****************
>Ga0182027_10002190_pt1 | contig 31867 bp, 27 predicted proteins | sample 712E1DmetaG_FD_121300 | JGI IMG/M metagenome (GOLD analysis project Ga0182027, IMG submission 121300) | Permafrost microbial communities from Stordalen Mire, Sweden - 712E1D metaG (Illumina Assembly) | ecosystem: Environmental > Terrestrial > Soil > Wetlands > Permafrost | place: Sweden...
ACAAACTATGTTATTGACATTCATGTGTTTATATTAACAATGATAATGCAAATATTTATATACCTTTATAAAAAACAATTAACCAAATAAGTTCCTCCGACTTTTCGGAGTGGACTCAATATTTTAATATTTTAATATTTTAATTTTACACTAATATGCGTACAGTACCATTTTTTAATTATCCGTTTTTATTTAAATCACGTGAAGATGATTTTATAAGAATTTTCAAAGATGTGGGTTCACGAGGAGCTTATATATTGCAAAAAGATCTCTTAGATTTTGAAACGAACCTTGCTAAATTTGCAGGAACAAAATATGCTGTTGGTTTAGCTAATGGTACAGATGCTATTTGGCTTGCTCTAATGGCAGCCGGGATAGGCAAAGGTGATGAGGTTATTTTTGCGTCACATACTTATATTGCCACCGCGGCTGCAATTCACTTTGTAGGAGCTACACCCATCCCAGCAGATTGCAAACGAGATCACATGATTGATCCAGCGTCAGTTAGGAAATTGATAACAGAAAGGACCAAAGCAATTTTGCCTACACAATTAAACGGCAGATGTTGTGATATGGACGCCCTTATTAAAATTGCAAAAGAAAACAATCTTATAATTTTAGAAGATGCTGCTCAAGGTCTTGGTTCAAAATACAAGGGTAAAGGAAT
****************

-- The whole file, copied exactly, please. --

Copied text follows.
>Ga0182027_10002190_pt1 | contig 31867 bp, 27 predicted proteins | sample 712E1DmetaG_FD_121300 | JGI IMG/M metagenome (GOLD analysis project Ga0182027, IMG submission 121300) | Permafrost microbial communities from Stordalen Mire, Sweden - 712E1D metaG (Illumina Assembly) | ecosystem: Environmental > Terrestrial > Soil > Wetlands > Permafrost | place: Sweden...
ACAAACTATGTTATTGACATTCATGTGTTTATATTAACAATGATAATGCAAATATTTATATACCTTTATAAAAAACAATTAACCAAATAAGTTCCTCCGACTTTTCGGAGTGGACTCAATATTTTAATATTTTAATATTTTAATTTTACACTAATATGCGTACAGTACCATTTTTTAATTATCCGTTTTTATTTAAATCACGTGAAGATGATTTTATAAGAATTTTCAAAGATGTGGGTTCACGAGGAGCTTATATATTGCAAAAAGATCTCTTAGATTTTGAAACGAACCTTGCTAAATTTGCAGGAACAAAATATGCTGTTGGTTTAGCTAATGGTACAGATGCTATTTGGCTTGCTCTAATGGCAGCCGGGATAGGCAAAGGTGATGAGGTTATTTTTGCGTCACATACTTATATTGCCACCGCGGCTGCAATTCACTTTGTAGGAGCTACACCCATCCCAGCAGATTGCAAACGAGATCACATGATTGATCCAGCGTCAGTTAGGAAATTGATAACAGAAAGGACCAAAGCAATTTTGCCTACACAATTAAACGGCAGATGTTGTGATATGGACGCCCTTATTAAAATTGCAAAAGAAAACAATCTTATAATTTTAGAAGATGCTGCTCAAGGTCTTGGTTCAAAATACAAGGGTAAAGGAAT